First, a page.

But what I want to emphasize is how incredibly reversed this whole situation is. Think about it. The great God of heaven and earth, the perfect, holy, righteous, omnipotent Almighty preparing a feast for us, who, at least compared to Him, are worms, wicked, sinful, miserably rebellious and wretched creatures. We have no right to even approach Him or be in His presence. If anybody ought to be preparing a feast for somebody else, it is us for Him. It is an awesome thought to me—that God would prepare a feast for man. Invite us to come. Let us in. And we have certainly done absolutely nothing to deserve it, indeed, just the opposite. There can exist no greater dichotomy than this, no two opposites could be farther apart than God spreading a rich, luxuriant, bountiful table full of blessings for humans. It boggles the mind, if we truly consider it.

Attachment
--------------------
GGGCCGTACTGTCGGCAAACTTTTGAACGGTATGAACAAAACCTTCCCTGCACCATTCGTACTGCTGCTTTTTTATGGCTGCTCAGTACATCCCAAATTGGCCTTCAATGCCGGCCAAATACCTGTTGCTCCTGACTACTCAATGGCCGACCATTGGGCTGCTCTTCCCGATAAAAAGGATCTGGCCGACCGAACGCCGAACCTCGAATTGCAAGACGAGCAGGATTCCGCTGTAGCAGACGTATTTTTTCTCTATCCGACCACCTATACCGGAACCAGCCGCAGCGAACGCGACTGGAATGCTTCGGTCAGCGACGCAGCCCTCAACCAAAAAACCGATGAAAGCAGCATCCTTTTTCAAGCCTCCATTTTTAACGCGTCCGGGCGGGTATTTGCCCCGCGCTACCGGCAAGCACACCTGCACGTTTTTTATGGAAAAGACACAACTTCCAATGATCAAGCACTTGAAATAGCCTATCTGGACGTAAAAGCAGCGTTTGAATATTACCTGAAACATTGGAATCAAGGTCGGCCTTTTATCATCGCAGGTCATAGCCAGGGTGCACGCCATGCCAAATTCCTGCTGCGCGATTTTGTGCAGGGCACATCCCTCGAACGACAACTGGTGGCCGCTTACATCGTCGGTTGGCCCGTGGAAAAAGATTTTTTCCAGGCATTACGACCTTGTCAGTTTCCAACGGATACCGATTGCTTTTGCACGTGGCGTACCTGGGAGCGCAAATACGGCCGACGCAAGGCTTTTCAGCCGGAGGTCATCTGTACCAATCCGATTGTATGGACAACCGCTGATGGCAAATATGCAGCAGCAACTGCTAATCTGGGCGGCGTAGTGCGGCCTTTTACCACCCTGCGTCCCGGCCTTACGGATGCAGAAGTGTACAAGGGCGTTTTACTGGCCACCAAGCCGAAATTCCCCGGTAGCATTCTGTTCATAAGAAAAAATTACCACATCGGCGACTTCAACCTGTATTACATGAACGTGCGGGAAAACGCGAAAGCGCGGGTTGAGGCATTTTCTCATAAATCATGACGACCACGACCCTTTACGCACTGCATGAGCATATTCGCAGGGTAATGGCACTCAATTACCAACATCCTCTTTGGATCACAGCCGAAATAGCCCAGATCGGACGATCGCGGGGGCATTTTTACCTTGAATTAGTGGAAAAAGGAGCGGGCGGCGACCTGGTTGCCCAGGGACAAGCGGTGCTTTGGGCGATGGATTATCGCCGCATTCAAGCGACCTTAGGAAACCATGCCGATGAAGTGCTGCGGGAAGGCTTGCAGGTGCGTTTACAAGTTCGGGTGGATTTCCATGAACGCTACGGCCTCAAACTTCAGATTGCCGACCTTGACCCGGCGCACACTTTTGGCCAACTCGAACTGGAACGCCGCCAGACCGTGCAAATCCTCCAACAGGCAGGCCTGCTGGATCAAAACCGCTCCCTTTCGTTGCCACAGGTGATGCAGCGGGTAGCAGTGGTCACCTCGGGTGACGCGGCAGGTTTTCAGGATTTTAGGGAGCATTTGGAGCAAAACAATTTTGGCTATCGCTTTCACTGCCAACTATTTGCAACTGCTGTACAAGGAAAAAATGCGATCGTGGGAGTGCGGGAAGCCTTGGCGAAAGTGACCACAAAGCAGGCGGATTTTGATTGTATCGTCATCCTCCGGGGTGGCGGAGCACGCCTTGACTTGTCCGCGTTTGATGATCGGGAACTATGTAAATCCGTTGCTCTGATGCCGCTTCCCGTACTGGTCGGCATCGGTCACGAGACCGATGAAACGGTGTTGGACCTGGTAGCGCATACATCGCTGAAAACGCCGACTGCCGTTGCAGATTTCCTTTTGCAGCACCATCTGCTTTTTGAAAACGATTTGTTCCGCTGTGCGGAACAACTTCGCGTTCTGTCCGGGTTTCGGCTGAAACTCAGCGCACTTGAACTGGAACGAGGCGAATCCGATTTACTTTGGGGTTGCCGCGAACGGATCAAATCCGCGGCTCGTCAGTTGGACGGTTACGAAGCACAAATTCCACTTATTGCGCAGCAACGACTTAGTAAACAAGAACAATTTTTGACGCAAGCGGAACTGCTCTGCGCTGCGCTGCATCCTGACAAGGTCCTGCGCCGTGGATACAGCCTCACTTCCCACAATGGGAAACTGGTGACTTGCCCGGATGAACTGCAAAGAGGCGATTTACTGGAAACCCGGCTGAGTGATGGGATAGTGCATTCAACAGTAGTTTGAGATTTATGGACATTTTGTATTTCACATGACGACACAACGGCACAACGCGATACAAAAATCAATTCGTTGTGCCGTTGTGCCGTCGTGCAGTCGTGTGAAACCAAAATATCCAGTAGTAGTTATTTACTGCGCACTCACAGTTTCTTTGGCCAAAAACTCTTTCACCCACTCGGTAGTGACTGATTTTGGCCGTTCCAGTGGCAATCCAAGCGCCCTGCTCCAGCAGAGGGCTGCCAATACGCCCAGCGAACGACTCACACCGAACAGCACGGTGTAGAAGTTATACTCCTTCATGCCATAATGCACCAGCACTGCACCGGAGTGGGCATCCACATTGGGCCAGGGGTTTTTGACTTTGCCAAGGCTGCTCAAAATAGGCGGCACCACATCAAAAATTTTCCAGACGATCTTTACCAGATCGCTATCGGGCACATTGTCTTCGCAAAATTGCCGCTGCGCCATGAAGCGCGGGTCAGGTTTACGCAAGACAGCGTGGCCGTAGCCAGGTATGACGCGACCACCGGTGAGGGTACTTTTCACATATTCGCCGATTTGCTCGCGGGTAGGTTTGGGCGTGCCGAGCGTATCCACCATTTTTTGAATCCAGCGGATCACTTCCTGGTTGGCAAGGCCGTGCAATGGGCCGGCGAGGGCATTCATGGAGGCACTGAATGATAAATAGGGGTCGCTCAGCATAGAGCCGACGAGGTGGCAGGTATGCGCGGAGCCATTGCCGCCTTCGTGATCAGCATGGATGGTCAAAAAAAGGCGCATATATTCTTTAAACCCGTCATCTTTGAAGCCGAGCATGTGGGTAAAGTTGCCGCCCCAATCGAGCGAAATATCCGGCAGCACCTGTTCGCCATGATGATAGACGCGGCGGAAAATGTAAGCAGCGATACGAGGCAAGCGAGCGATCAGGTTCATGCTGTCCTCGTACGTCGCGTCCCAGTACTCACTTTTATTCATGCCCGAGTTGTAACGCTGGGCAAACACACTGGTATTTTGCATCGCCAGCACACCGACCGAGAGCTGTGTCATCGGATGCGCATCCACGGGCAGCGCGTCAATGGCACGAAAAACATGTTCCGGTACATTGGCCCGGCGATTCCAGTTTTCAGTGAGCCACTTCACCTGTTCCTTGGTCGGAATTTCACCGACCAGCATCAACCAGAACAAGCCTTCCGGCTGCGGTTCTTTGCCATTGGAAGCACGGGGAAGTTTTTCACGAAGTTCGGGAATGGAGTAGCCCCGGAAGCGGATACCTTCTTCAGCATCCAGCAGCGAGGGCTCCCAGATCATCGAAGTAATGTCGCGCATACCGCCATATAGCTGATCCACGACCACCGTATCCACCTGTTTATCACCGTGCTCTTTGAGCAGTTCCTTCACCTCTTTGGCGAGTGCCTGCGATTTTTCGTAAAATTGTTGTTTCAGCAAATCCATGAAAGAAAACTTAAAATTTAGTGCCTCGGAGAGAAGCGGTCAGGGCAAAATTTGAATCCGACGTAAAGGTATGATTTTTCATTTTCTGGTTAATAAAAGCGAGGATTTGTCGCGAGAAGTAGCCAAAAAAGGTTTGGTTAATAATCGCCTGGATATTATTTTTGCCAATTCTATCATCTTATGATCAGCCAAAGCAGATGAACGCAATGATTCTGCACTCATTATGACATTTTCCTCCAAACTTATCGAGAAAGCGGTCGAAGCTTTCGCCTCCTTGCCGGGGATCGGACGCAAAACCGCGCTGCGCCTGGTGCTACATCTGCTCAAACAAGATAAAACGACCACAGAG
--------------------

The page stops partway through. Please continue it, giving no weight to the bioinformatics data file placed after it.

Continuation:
Yet, how many of us, just like those invited in the parable, are ungrateful and unthankful? How many look on the marvelous banquet which a holy God has laid out before wicked, undeserving man with contempt, mockery, or apathy? What greater insult could there possibly be than man rejecting God’s feast? In the parable, the king, when “he sent out his armies, destroyed those murderers, and burned up their city,” certainly was entirely justified. God, wholly by His grace, has laid before us incomparable riches. He didn’t have to prepare this feast for us, you know. He was under no obligation to invite us. He could have, and been completely within the boundaries of His rights, demanded that we prepare a feast for Him. That’s the way it ought to be. This whole thing is backwards.

So what do you think we deserve if we fail to attend the feast prepared for us?

Monday, March 1, 2010

True Greatness